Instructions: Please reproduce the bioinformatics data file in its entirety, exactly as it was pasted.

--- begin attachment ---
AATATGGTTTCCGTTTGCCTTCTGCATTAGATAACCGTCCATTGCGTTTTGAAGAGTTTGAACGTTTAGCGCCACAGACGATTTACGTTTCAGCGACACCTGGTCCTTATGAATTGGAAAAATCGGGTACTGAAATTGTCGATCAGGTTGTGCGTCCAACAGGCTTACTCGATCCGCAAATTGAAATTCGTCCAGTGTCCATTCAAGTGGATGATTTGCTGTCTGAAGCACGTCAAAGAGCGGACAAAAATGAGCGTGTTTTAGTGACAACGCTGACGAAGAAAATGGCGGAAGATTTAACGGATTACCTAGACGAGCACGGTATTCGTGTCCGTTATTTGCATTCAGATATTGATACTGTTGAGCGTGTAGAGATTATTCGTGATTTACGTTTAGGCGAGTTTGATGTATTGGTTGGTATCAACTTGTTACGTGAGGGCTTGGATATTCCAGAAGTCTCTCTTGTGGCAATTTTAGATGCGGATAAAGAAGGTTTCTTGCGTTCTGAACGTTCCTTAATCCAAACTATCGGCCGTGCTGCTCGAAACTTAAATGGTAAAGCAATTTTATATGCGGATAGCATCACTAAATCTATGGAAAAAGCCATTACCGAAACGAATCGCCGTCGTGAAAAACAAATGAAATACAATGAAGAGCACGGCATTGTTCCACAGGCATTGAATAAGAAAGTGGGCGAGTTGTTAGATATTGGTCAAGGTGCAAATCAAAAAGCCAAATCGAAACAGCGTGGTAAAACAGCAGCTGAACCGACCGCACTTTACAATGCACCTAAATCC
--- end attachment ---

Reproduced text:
AATATGGTTTCCGTTTGCCTTCTGCATTAGATAACCGTCCATTGCGTTTTGAAGAGTTTGAACGTTTAGCGCCACAGACGATTTACGTTTCAGCGACACCTGGTCCTTATGAATTGGAAAAATCGGGTACTGAAATTGTCGATCAGGTTGTGCGTCCAACAGGCTTACTCGATCCGCAAATTGAAATTCGTCCAGTGTCCATTCAAGTGGATGATTTGCTGTCTGAAGCACGTCAAAGAGCGGACAAAAATGAGCGTGTTTTAGTGACAACGCTGACGAAGAAAATGGCGGAAGATTTAACGGATTACCTAGACGAGCACGGTATTCGTGTCCGTTATTTGCATTCAGATATTGATACTGTTGAGCGTGTAGAGATTATTCGTGATTTACGTTTAGGCGAGTTTGATGTATTGGTTGGTATCAACTTGTTACGTGAGGGCTTGGATATTCCAGAAGTCTCTCTTGTGGCAATTTTAGATGCGGATAAAGAAGGTTTCTTGCGTTCTGAACGTTCCTTAATCCAAACTATCGGCCGTGCTGCTCGAAACTTAAATGGTAAAGCAATTTTATATGCGGATAGCATCACTAAATCTATGGAAAAAGCCATTACCGAAACGAATCGCCGTCGTGAAAAACAAATGAAATACAATGAAGAGCACGGCATTGTTCCACAGGCATTGAATAAGAAAGTGGGCGAGTTGTTAGATATTGGTCAAGGTGCAAATCAAAAAGCCAAATCGAAACAGCGTGGTAAAACAGCAGCTGAACCGACCGCACTTTACAATGCACCTAAATCC